Oncologists may be anxious about treating older women with breast cancer in the same way that they would treat younger patients, but research conducted at the Institute Paoli Calmettes in Marseilles, France, has shown that older patients can tolerate powerful medication too.
Speaking today (20 October 2002) at the European Society for Medical Oncology Congress in Nice, France, Dr Anne Chantal Braud called for a standardisation in the treatment of the elderly. Dr Braud and her team examined the effects of surgery, radiotherapy, chemotherapy, and hormone therapy in 179 women over the age of 70 years. The treatment is usually influenced by the physician's choice and patient's age instead of standard factors, such as the size of the tumour, node involvement and grade. However, physicians' choices have been modified, now that the supportive care procedure has been well established.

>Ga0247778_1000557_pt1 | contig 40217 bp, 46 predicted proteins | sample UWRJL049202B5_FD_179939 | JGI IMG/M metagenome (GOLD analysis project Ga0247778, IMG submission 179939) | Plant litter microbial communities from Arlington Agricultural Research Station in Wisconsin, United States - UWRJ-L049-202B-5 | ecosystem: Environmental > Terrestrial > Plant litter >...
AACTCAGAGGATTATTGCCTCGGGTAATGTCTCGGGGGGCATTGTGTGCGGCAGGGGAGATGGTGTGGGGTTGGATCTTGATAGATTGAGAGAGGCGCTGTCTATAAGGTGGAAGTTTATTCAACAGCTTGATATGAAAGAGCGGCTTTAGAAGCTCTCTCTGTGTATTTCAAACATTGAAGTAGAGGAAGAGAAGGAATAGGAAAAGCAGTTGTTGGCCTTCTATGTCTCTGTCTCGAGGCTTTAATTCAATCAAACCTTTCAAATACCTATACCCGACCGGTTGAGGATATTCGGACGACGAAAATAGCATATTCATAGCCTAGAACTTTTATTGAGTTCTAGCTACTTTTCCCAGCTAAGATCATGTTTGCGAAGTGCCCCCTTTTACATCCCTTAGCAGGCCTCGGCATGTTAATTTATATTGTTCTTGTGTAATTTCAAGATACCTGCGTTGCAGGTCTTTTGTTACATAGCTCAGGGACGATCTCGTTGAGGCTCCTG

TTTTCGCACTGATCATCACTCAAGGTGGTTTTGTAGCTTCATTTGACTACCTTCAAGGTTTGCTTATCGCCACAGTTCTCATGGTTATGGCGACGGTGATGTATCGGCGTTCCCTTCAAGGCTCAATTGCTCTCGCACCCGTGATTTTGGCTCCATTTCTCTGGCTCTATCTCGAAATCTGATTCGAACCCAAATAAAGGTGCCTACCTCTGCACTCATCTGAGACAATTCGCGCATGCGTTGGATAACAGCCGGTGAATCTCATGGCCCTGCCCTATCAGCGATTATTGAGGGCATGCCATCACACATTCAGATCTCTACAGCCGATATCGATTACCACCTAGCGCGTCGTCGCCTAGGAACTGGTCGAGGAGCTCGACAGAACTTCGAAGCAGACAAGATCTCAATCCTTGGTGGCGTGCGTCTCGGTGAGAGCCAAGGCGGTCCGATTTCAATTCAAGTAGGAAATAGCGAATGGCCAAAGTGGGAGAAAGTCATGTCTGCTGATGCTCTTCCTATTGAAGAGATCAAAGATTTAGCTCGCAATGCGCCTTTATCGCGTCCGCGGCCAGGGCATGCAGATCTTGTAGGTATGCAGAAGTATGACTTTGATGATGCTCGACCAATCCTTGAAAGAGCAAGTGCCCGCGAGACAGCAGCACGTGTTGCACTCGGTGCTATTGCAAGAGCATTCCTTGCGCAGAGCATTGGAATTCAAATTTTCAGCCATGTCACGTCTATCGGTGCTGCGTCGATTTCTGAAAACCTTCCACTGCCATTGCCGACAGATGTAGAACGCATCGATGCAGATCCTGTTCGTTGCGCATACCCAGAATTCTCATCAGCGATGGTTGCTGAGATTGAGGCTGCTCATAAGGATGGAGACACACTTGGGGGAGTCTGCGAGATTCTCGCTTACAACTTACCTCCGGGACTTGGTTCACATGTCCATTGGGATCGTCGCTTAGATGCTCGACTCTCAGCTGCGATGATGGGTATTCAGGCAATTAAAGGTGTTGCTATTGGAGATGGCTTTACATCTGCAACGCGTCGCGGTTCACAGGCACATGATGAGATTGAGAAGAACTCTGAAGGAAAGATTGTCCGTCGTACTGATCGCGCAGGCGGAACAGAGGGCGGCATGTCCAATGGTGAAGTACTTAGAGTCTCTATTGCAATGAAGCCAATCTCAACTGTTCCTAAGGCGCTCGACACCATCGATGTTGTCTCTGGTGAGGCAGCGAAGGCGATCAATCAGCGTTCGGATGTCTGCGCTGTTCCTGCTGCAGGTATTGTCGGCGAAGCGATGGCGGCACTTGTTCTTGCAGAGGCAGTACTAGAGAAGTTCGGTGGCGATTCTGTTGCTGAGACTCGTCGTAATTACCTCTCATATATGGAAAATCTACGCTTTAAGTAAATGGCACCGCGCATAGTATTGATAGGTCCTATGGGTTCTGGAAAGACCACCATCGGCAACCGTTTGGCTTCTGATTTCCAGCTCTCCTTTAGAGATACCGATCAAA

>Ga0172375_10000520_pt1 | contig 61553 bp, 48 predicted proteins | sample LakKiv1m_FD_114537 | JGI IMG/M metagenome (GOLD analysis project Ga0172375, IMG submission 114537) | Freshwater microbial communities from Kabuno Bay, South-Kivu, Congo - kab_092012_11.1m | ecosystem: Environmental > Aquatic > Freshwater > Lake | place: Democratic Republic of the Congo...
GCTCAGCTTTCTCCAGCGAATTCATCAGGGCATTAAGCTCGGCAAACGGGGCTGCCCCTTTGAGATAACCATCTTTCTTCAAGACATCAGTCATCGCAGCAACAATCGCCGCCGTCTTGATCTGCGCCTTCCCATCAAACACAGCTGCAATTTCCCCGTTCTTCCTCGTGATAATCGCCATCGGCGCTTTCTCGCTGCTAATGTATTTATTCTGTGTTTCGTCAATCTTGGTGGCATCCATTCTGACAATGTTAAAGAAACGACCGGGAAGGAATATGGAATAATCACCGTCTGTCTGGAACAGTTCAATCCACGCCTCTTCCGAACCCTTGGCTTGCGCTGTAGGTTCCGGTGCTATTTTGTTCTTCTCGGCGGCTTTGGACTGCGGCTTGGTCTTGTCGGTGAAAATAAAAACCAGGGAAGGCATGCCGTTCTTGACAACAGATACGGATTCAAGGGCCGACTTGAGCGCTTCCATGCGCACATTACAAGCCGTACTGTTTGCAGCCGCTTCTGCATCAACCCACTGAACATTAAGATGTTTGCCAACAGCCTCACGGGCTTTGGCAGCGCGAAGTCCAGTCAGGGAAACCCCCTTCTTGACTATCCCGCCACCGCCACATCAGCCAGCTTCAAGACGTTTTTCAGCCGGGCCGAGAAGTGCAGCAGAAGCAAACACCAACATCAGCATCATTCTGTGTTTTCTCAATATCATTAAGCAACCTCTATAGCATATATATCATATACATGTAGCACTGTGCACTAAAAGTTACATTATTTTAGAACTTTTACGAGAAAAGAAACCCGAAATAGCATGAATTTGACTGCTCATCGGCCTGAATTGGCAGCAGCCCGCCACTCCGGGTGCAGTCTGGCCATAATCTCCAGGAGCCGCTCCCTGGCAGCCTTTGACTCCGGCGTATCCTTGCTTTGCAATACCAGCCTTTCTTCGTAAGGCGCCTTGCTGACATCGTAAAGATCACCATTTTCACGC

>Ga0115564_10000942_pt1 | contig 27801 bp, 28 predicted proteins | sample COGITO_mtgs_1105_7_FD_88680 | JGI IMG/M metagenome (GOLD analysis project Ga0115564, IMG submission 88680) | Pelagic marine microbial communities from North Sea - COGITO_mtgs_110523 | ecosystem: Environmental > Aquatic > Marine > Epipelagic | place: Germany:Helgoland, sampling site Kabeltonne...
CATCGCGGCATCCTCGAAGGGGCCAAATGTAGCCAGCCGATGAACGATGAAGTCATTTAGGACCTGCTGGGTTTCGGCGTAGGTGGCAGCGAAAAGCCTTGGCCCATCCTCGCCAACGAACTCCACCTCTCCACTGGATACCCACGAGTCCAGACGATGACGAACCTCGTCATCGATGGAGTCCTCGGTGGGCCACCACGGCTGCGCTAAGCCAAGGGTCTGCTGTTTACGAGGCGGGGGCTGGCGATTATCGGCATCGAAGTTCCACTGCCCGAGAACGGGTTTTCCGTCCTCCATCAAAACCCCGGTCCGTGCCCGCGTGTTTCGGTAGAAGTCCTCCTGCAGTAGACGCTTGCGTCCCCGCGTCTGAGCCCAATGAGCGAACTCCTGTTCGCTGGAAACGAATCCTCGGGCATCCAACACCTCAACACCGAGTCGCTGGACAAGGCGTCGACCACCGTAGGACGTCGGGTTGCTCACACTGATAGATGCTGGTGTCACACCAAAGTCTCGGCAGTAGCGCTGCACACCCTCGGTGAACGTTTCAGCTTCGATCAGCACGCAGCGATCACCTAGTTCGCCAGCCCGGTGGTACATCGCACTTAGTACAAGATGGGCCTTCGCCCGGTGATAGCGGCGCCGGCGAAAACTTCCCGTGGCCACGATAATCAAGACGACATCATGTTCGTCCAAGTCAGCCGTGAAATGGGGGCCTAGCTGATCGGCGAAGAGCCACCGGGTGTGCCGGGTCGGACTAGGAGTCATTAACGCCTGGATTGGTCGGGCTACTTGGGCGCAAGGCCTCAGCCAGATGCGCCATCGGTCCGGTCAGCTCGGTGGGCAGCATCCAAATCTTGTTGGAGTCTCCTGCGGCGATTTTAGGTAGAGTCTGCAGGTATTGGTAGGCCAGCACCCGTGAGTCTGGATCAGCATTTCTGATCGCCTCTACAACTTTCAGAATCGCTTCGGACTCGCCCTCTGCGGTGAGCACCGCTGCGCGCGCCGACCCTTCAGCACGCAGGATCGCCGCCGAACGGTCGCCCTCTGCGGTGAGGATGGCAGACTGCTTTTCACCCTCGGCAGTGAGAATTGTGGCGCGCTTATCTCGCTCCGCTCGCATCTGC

"We now know that treatment is well tolerated by patients, in contrast to our expectations," said Dr Braud.
The investigations are now being expanded to include regional collaboration with 13 other hospitals, as part of a bigger programme on the elderly patient with cancer. "In this network we are trying to develop a common evaluation and therapeutic approach," explained Dr Braud. The team at the Fédération Nationale des Centres de Lutte Contre le Cancer also plan to collaborate with the other 20 cancer centres (the Gerico Project) and some other projects with the Moffit Cancer Center in Florida, USA.